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by Larry

June, 2012

The Gobi - Land of Change, Land of Extremes

Apart from the Moon, few land surfaces explored by our species show quite such a range of temperatures as the Gobi Desert region of southern Mongolia and northern or northwestern China. The Gobi has highs as great as 122° and lows as severe as -53°F. Rapid temperature changes of 95 °F can occur both seasonally and within a single 24-hour period. The Gobi presents remarkable opportunities, yet also immense challenges for human activity. Bound by the Pamirs, Greater Khingan, Altay, Sayan, Yablonoi, Kunlun, Altyn-Tagh, and Qilian mountain ranges, much of the Gobi is a plateau some 3000 to 5000 feet above sea level. Surrounding peaks, including those of the Himalayas, block rainstorms from entering the region, which averages only about eight inches of annual precipitation. Although in many ways remote, the Gobi is the expanse from which Genghis Khan, founder of the Mongol Empire (which would dominate much of Asia and Europe), led his forces to victories over China in the early 13th Century. The Gobi, home to fewer than three million people (with a population density of less than three per square mile), is the fifth largest desert in the world and the biggest one in Asia. It stretches in an arc about 1000 miles from southwest to northeast and about 500 miles from south to north. Strong winds sweep across, so that in many areas there is little sand but an abundance of bare rock surfaces.

Artifacts demonstrate human activity in the Gobi since at least 100,000 years ago. For millennia an area of predominantly tough nomadic traders and herdsmen of sheep and goats, the Gobi is now undergoing significant transitions. Mining, mainly for coal, copper, and gold, is taking over in some areas. It is easy to decry some of the alterations in the Gobi and their ruin of the landscape and an ancient way of life. Yet not all that is occurring is negative. The mining, which has harsh effects on water supplies needed for other purposes as well as on the open spaces traditionally used for herding, also provides jobs, though the wages are hardly distributed equally. Mine owners, their managers, and politicians reap most of the benefits, with little compensation for local herders who can no longer use their grazing areas or find sufficient water. Growth in the area due to mining is also fueling higher inflation, increasing the cost of living for everyone. In the works are vast arrays of solar panels. It has been speculated that covering much of the Gobi with solar cells could allow for clean production of the world's energy needs. Chinese planners and engineers may test this hypothesis over the next few decades.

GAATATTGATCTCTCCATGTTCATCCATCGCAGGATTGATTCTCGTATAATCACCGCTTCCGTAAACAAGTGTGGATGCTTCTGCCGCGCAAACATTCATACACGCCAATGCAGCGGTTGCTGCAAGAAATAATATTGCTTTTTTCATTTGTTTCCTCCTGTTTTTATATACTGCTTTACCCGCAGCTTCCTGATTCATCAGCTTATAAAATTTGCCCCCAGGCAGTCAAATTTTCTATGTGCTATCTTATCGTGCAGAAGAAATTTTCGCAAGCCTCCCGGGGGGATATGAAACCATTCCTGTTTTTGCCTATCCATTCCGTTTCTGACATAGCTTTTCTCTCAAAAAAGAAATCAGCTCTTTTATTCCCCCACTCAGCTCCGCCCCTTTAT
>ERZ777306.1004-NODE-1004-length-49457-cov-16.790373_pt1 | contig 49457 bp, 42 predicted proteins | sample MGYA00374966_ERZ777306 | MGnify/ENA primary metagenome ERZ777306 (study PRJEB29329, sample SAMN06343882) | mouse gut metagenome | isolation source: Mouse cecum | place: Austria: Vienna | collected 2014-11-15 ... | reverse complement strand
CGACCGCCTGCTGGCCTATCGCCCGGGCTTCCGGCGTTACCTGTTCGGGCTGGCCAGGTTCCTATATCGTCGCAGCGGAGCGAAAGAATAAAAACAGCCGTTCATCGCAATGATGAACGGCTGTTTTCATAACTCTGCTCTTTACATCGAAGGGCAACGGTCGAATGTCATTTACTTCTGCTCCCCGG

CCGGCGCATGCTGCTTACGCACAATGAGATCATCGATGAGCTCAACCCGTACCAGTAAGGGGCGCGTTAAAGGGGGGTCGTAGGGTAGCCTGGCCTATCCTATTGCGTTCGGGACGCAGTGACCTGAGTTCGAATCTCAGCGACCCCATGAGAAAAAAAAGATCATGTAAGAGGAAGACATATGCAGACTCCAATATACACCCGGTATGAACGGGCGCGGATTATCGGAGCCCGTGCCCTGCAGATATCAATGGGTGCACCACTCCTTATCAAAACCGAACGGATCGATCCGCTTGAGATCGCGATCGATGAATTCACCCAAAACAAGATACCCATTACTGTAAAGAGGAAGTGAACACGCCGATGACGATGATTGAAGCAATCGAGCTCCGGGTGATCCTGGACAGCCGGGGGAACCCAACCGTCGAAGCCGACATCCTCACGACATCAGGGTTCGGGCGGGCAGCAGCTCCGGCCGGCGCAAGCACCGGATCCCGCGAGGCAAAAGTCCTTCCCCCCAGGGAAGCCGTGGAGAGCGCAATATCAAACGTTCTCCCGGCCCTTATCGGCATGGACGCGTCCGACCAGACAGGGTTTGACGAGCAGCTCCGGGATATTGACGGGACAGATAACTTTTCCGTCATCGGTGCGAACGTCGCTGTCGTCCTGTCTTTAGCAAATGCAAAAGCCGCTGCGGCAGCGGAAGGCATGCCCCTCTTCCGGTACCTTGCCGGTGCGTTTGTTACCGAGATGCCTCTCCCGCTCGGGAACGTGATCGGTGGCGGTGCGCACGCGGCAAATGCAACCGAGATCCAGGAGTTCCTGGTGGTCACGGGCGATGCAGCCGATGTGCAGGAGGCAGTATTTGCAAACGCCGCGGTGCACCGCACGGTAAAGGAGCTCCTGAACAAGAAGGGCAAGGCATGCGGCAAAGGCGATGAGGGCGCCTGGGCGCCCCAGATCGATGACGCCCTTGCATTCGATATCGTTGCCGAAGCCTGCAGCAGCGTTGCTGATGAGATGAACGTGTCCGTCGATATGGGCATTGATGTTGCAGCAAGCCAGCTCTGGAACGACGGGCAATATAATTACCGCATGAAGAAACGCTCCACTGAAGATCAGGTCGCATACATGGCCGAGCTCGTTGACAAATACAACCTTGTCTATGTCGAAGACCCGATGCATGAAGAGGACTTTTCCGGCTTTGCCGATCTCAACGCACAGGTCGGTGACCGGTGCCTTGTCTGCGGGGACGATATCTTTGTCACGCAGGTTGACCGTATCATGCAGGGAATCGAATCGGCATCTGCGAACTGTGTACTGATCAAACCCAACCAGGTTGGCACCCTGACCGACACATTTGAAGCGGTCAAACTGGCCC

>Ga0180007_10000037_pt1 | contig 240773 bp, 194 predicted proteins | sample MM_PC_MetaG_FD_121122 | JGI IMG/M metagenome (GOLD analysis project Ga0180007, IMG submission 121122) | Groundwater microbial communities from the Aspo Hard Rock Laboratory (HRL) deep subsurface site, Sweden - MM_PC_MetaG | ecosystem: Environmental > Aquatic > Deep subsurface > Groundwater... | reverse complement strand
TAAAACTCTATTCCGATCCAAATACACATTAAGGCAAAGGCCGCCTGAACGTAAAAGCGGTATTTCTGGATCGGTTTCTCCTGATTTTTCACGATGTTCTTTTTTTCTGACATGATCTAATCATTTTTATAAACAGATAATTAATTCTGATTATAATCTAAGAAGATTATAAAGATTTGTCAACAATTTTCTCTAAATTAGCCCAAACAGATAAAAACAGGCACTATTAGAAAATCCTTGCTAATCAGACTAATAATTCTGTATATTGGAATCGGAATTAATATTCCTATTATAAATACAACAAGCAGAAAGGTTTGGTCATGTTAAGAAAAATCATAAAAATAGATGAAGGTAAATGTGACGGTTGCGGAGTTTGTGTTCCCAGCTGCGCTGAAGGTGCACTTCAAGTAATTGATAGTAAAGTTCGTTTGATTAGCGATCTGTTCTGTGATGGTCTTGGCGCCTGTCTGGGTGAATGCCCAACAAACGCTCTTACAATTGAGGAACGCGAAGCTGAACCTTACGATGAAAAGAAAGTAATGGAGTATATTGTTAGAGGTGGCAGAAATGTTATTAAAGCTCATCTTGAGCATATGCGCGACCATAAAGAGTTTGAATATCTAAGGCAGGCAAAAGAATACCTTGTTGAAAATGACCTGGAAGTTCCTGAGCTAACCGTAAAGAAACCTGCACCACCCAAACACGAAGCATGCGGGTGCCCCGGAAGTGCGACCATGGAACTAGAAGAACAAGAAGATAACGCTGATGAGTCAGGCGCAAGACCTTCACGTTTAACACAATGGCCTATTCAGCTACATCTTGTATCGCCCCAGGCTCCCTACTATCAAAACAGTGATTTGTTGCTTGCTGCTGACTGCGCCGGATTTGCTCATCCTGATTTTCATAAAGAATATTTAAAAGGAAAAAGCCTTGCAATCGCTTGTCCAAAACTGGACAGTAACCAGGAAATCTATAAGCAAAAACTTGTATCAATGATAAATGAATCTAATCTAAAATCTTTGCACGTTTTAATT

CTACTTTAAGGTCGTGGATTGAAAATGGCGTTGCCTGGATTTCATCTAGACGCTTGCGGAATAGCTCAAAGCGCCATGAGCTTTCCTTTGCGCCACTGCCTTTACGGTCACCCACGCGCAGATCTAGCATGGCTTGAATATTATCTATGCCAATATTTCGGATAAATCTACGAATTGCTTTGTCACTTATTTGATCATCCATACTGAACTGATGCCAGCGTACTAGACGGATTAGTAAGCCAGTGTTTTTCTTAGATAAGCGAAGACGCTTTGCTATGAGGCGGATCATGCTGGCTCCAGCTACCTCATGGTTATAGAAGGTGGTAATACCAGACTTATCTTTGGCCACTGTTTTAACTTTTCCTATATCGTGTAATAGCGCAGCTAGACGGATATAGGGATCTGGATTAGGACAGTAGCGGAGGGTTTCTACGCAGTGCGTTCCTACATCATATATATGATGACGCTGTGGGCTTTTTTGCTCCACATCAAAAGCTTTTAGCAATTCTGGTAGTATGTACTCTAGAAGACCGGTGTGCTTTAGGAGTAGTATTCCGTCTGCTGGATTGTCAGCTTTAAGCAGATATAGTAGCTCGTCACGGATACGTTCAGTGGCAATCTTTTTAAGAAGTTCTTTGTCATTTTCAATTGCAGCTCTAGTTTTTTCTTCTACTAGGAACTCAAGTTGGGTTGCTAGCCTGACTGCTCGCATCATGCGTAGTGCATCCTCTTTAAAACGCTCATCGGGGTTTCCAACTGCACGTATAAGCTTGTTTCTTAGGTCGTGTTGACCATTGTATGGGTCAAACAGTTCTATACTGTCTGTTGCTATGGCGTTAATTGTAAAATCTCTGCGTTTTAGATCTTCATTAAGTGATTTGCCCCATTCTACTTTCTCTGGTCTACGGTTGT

What rivers and lakes there were in the region have been markedly affected by development, pollution, and climate change. Warming temperatures lead to more rapid evaporation of existing lakes while limiting the snowfall in the mountains which ring the Gobi, diminishing the runoff into rivers that flow through this region. The mining industry is becoming huge, with enormous and devastating impacts on both surface water and underground aquifers. Thus, an area which already had little potable water is probably going to have much less. Many here worry that short-term interests will reduce the potential for ongoing sustainability in the Gobi region. In a few generations, the mines may be played out, but their effects could mean the lucrative cashmere wool industry, for instance, which had long provided income for herders and traders, is also gone forever.

Meanwhile, the Gobi is expanding. Climate change, deforestation, overgrazing, and the loss of water resources are leading to rapid desertification. Northern China is losing about 1400 square miles a year of agricultural lands in this fashion.

Wildlife here is being affected by the changes as well, and many species are becoming rare. There are the jerboas, a small burrowing and jumping mammals with a long, flexible tails, back legs much longer than their forelegs, and the capacity to leap 10 feet. There are poisonous snakes, such as the highly toxic and aggressive central Asian viper. Quite endangered are the Przewalski's horses, earlier considered the last of the truly wild horse species and then numerous in the Junggar Basin, but now found only in captivity. The Bactrian two-humped camels, noted for their broad toes and sealable nostrils, useful in sandstorms, were often vital for nomadic life in the Gobi district and are still herded for their milk, wool, and meat. The snow leopard may yet occasionally be found preying on sheep and goats in the upper elevations of the Alashan Plateau. The world's only desert dwelling bear, the Gobi bear, resides here, though in small numbers. There are also musk oxen in the Gobi.

Whether some of the difficulties in the Gobi Desert turn out to be temporary growing pains, an inevitable but short-term result of the area undergoing a quick transition from more customary styles of living and of utilizing the environment, or represent such long-term degradation that the Gobi in 50-100 years will be left far less hospitable than it has been till now seems currently to be in the balance.


Gobi Desert in Wikipedia - The Free University; last updated June, 2012.

Mineral-Rich Mongolia Rapidly Becoming "Mine-golia." Frank Langfitt in NPR; May 21, 2012.

Old Ways Disappearing in the New Mongolia. Frank Langfitt in NPR; May24, 2012.

The Gobi Desert and Desertification. in; August 30, 2003.

The Gobi Desert Wildlife, Plants, Culture. Jay Sharp in Desert USA; March 19, 2009.

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